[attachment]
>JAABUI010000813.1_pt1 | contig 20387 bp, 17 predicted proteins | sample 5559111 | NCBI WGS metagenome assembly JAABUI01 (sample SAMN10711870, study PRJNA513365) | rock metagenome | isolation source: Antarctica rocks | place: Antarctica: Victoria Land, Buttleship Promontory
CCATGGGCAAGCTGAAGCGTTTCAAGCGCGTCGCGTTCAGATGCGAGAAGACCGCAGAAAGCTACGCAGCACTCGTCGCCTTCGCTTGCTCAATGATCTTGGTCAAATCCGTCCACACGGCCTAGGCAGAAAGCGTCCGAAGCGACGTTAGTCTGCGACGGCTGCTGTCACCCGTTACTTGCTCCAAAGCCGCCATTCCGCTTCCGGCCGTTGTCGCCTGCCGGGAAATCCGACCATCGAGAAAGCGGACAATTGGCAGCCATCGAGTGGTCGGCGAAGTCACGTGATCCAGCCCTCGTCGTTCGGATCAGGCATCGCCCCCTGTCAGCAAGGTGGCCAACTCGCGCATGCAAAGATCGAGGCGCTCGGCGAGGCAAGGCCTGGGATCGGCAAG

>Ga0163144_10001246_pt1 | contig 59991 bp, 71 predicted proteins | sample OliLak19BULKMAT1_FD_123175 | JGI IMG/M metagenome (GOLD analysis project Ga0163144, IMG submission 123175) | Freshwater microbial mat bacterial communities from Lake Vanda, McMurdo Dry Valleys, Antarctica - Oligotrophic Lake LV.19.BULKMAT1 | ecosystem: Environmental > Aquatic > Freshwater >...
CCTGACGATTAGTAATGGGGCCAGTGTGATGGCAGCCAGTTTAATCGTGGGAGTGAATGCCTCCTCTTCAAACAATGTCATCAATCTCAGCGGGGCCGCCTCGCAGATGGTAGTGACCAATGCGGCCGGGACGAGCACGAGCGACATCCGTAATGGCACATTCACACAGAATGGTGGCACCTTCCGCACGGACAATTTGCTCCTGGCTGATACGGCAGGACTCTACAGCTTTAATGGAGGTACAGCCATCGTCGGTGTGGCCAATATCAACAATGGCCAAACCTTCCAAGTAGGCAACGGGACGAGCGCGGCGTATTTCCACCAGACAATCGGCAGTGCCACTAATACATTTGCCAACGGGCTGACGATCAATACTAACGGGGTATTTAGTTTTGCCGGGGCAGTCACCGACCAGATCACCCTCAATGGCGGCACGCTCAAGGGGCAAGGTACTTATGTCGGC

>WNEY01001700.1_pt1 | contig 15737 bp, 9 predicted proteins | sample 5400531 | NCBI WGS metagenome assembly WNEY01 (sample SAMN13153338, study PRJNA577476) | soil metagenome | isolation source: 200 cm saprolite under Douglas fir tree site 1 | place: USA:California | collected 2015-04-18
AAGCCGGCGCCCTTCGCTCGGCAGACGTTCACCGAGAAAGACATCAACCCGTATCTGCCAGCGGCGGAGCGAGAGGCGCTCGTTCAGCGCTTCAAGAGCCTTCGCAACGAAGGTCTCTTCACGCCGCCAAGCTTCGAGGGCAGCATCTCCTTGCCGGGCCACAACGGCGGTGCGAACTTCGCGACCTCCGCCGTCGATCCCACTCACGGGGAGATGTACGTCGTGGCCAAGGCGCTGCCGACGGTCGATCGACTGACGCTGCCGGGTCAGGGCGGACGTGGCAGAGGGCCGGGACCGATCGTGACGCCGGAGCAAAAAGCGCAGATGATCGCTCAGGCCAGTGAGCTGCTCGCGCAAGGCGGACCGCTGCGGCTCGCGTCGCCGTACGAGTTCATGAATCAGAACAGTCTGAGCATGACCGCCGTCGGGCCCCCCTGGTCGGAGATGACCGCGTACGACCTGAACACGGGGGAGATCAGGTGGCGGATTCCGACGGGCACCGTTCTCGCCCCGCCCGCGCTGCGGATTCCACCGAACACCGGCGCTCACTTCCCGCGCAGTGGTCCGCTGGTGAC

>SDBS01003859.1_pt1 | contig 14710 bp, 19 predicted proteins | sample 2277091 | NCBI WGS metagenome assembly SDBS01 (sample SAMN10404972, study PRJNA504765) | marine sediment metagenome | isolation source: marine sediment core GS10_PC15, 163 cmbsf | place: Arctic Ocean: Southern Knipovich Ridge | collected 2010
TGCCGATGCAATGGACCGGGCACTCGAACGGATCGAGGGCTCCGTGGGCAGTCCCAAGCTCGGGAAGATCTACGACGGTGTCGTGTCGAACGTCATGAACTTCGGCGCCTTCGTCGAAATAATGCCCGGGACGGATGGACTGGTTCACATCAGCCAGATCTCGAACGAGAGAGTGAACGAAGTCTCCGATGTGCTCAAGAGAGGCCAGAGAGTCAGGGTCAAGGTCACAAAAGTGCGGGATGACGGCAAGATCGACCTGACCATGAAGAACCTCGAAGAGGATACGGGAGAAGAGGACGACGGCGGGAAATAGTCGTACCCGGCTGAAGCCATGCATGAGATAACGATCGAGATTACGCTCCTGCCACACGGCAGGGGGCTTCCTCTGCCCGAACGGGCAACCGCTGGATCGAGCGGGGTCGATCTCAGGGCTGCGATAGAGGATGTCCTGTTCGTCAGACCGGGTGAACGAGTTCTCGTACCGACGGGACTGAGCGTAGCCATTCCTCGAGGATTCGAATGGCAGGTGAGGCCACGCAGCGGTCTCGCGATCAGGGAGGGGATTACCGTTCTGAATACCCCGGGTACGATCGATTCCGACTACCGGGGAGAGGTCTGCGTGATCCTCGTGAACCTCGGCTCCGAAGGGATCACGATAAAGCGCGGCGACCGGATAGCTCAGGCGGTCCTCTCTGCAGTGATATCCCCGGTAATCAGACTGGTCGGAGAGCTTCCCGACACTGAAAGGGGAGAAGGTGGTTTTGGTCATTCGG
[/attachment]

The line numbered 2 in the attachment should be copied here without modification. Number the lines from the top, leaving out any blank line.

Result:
CCATGGGCAAGCTGAAGCGTTTCAAGCGCGTCGCGTTCAGATGCGAGAAGACCGCAGAAAGCTACGCAGCACTCGTCGCCTTCGCTTGCTCAATGATCTTGGTCAAATCCGTCCACACGGCCTAGGCAGAAAGCGTCCGAAGCGACGTTAGTCTGCGACGGCTGCTGTCACCCGTTACTTGCTCCAAAGCCGCCATTCCGCTTCCGGCCGTTGTCGCCTGCCGGGAAATCCGACCATCGAGAAAGCGGACAATTGGCAGCCATCGAGTGGTCGGCGAAGTCACGTGATCCAGCCCTCGTCGTTCGGATCAGGCATCGCCCCCTGTCAGCAAGGTGGCCAACTCGCGCATGCAAAGATCGAGGCGCTCGGCGAGGCAAGGCCTGGGATCGGCAAG